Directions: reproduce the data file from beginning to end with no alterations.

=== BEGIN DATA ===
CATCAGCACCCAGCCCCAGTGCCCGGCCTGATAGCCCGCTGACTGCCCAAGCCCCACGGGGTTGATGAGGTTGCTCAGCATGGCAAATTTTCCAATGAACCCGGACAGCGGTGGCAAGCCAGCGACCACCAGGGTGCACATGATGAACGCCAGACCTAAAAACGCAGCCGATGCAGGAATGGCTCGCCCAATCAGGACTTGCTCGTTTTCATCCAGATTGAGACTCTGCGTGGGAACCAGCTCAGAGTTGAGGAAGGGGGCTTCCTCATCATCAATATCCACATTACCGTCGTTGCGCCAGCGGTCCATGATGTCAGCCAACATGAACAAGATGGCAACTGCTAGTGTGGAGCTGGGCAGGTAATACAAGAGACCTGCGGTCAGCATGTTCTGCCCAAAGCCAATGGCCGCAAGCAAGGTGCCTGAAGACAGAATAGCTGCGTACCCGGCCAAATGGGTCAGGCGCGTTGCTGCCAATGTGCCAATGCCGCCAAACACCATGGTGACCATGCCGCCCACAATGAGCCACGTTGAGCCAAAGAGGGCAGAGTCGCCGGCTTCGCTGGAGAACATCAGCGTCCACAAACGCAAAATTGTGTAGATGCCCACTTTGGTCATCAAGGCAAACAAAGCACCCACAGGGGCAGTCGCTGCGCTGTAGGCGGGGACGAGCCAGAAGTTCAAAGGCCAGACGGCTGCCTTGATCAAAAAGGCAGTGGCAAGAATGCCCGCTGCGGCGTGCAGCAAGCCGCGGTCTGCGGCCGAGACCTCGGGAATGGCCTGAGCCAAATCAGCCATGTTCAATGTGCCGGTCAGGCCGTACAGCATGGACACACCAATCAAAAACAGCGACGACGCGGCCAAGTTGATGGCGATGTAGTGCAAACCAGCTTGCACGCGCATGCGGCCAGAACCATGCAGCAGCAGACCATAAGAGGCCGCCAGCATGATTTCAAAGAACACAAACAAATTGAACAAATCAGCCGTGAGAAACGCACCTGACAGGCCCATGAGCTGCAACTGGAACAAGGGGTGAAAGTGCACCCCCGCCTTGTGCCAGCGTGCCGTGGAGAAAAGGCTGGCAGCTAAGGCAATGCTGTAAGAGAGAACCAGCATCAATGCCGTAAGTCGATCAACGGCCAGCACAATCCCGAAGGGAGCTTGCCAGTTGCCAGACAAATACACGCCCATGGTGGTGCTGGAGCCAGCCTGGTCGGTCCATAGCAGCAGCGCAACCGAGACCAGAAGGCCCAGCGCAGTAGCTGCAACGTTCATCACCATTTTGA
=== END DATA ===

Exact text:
CATCAGCACCCAGCCCCAGTGCCCGGCCTGATAGCCCGCTGACTGCCCAAGCCCCACGGGGTTGATGAGGTTGCTCAGCATGGCAAATTTTCCAATGAACCCGGACAGCGGTGGCAAGCCAGCGACCACCAGGGTGCACATGATGAACGCCAGACCTAAAAACGCAGCCGATGCAGGAATGGCTCGCCCAATCAGGACTTGCTCGTTTTCATCCAGATTGAGACTCTGCGTGGGAACCAGCTCAGAGTTGAGGAAGGGGGCTTCCTCATCATCAATATCCACATTACCGTCGTTGCGCCAGCGGTCCATGATGTCAGCCAACATGAACAAGATGGCAACTGCTAGTGTGGAGCTGGGCAGGTAATACAAGAGACCTGCGGTCAGCATGTTCTGCCCAAAGCCAATGGCCGCAAGCAAGGTGCCTGAAGACAGAATAGCTGCGTACCCGGCCAAATGGGTCAGGCGCGTTGCTGCCAATGTGCCAATGCCGCCAAACACCATGGTGACCATGCCGCCCACAATGAGCCACGTTGAGCCAAAGAGGGCAGAGTCGCCGGCTTCGCTGGAGAACATCAGCGTCCACAAACGCAAAATTGTGTAGATGCCCACTTTGGTCATCAAGGCAAACAAAGCACCCACAGGGGCAGTCGCTGCGCTGTAGGCGGGGACGAGCCAGAAGTTCAAAGGCCAGACGGCTGCCTTGATCAAAAAGGCAGTGGCAAGAATGCCCGCTGCGGCGTGCAGCAAGCCGCGGTCTGCGGCCGAGACCTCGGGAATGGCCTGAGCCAAATCAGCCATGTTCAATGTGCCGGTCAGGCCGTACAGCATGGACACACCAATCAAAAACAGCGACGACGCGGCCAAGTTGATGGCGATGTAGTGCAAACCAGCTTGCACGCGCATGCGGCCAGAACCATGCAGCAGCAGACCATAAGAGGCCGCCAGCATGATTTCAAAGAACACAAACAAATTGAACAAATCAGCCGTGAGAAACGCACCTGACAGGCCCATGAGCTGCAACTGGAACAAGGGGTGAAAGTGCACCCCCGCCTTGTGCCAGCGTGCCGTGGAGAAAAGGCTGGCAGCTAAGGCAATGCTGTAAGAGAGAACCAGCATCAATGCCGTAAGTCGATCAACGGCCAGCACAATCCCGAAGGGAGCTTGCCAGTTGCCAGACAAATACACGCCCATGGTGGTGCTGGAGCCAGCCTGGTCGGTCCATAGCAGCAGCGCAACCGAGACCAGAAGGCCCAGCGCAGTAGCTGCAACGTTCATCACCATTTTGA